Universities In The Southwest Design Eco-Friendly Campuses

By Mónica Ortiz Uribe
July 15, 2015
Mónica Ortiz Uribe
The newly completed Centennial Plaza at the University of Texas at El Paso features a handcrafted Bhutanese temple.

Universities across the Southwest are redesigning their campuses to make them more environmentally friendly. That includes one college transformation in West Texas that combines desert landscaping with Himalayan architecture.

Few would expect to find an homage to the Kingdom of Bhutan along the U.S.-Mexico border. But that's precisely the design concept that's flourished at the University of Texas at El Paso (UTEP) for the past century. Back in 1914, the dean's wife suggested the Bhutanese style after looking through a photo spread in National Geographic Magazine.

Today $25 million dollars worth of landscape reconstruction is ongoing at the school. This spring, UTEP unveiled a new central plaza that marries its exotic architecture with vegetation native to the Chihuahuan desert. Designer Christine Ten Eyck describes what she saw in old photos of the campus.

"Four lone little buildings in the desert with these are arroyos going all around and that was the inspiration to bring back some of those veins of water, through the campus," she said.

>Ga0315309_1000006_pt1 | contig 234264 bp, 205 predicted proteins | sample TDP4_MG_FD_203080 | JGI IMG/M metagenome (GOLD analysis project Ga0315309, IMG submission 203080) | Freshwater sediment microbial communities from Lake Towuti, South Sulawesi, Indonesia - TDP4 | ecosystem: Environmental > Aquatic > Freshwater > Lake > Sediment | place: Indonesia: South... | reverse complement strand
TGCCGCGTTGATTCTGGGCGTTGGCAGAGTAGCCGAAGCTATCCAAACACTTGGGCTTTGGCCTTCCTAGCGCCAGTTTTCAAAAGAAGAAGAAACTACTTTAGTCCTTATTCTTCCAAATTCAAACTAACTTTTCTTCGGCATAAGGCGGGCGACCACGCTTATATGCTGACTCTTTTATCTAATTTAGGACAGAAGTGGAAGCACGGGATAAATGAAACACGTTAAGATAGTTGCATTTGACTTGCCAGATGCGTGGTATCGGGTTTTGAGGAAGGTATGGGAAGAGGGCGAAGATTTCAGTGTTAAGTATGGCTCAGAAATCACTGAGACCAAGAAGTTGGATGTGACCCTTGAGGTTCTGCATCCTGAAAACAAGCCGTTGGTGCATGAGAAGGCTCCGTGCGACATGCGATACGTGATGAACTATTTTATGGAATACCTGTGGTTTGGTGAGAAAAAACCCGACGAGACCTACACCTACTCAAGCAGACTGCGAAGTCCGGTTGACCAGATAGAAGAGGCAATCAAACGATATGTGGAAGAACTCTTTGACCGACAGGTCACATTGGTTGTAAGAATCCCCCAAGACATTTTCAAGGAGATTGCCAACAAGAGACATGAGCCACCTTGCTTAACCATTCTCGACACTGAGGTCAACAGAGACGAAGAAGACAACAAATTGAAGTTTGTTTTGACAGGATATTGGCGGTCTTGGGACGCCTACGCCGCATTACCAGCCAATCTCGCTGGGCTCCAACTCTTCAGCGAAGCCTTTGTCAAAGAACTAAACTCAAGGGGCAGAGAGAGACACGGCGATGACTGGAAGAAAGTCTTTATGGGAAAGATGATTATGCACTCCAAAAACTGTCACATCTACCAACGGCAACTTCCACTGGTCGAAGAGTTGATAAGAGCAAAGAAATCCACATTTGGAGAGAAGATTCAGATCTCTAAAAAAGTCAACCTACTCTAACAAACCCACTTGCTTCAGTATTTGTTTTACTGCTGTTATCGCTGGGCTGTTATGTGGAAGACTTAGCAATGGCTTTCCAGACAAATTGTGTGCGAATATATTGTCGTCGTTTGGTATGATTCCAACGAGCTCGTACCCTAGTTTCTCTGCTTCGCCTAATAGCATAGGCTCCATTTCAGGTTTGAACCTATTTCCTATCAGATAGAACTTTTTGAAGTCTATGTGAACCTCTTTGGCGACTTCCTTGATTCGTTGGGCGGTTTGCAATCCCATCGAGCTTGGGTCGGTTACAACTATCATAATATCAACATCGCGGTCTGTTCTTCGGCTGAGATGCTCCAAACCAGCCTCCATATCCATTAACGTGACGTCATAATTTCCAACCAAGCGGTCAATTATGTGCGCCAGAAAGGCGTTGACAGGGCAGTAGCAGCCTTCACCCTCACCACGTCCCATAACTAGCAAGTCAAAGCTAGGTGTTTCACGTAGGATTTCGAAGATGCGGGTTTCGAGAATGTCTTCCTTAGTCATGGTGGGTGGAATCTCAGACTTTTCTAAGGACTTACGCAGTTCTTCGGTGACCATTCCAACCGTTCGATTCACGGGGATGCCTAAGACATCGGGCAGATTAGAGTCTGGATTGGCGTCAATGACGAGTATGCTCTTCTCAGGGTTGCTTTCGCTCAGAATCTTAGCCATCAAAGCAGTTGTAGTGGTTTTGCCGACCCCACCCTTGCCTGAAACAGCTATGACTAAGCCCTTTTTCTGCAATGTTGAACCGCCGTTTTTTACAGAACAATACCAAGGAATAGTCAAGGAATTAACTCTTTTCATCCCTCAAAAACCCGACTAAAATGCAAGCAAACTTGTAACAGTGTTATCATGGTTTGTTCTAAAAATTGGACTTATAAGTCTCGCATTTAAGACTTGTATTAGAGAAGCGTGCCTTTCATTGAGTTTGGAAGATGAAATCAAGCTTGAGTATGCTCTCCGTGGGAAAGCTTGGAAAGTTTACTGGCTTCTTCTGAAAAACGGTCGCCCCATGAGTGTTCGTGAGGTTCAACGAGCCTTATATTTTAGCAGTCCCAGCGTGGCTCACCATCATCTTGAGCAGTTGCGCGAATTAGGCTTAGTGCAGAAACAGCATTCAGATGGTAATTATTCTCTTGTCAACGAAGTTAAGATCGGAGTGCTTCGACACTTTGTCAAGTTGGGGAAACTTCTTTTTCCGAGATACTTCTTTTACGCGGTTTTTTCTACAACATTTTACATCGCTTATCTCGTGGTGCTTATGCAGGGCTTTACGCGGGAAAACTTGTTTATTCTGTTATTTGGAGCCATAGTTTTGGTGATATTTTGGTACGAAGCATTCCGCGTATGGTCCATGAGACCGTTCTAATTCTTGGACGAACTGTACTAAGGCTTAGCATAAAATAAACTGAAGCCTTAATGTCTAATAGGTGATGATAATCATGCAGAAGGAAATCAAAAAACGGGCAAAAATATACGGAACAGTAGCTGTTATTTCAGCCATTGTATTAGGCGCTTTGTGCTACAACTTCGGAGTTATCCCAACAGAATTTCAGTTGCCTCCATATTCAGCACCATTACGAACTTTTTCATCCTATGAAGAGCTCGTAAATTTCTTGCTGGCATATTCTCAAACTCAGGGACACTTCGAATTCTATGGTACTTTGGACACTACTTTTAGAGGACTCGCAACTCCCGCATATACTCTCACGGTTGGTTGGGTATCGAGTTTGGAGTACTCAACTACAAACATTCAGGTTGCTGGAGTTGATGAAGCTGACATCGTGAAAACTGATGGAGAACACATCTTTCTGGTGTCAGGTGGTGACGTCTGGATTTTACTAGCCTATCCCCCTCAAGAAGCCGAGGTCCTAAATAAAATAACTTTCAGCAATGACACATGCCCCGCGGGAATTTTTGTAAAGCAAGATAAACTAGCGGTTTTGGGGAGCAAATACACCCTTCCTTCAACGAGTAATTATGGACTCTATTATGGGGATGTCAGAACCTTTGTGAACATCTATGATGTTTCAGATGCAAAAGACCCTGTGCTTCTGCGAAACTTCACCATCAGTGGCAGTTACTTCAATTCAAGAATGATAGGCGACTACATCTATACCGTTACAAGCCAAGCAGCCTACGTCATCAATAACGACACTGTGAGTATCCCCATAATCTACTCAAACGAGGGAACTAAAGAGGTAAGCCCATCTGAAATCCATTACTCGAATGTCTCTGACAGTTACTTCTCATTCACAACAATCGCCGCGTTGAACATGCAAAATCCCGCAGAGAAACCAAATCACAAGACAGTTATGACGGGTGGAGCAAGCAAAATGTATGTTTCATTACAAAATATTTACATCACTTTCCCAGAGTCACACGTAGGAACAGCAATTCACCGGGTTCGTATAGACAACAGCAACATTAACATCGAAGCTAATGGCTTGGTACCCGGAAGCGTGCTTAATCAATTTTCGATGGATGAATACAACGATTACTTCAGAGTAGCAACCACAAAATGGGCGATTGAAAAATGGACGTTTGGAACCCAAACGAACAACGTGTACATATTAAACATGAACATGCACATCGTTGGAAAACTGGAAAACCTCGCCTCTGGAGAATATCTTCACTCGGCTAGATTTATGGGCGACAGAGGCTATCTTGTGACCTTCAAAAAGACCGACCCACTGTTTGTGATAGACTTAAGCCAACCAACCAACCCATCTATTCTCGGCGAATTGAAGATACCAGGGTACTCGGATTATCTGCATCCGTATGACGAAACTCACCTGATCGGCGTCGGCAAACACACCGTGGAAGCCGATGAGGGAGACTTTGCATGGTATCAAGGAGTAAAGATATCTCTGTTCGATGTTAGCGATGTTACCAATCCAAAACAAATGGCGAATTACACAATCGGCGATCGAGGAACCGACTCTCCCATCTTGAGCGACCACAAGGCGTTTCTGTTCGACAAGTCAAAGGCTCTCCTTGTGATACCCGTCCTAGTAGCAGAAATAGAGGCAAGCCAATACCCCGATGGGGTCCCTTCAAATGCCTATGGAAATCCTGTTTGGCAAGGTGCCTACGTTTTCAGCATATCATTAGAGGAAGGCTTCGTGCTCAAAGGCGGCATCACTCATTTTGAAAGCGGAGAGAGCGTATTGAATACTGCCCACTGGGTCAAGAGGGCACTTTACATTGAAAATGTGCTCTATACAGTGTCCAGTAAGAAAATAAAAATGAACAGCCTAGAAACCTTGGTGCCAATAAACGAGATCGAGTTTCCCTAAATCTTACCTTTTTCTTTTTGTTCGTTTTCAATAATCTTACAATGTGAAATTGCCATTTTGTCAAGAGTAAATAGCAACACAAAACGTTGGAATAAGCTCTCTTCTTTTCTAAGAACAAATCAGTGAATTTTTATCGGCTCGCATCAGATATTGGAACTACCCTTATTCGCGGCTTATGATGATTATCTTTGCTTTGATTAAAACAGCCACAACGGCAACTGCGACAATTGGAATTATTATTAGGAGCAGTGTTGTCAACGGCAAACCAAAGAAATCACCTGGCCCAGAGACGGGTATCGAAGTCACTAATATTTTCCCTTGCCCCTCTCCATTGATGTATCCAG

Ten Eyck tore out parking lots and recreated the arroyos with recycled rock. The idea was to combine native beauty with utility. Arroyos naturally capture rainwater and allow it to soak into the soil. That will nourish newly planted mesquite trees and desert plants.

"The path water should be celebrated everywhere, but especially in the Southwest where we so long for water," Ten Eyck said.

The new plaza also features walkways and a handcrafted Bhutanese temple.

Mónica Ortiz Uribe
Recreated arroyos in the central plaza at the University of Texas at El Paso allows a nature capture of rainwater that nurtures a desert landscape.

This summer elementary schools have been touring the campus and learning about conservation. Nine-year-old Layla Falcon said the visit helped her better understand what it means to live in the desert.

"Because we live in the desert and in the desert we don't get much rain or water, we have to save it," Falcon said.

Other colleges are also embracing conservation measures.

The University of New Mexico reduced its water consumption by 100 million gallons in the last two decades. Arizona State University plans to cut it's landfill waste by 90 percent this year through composting and recycling.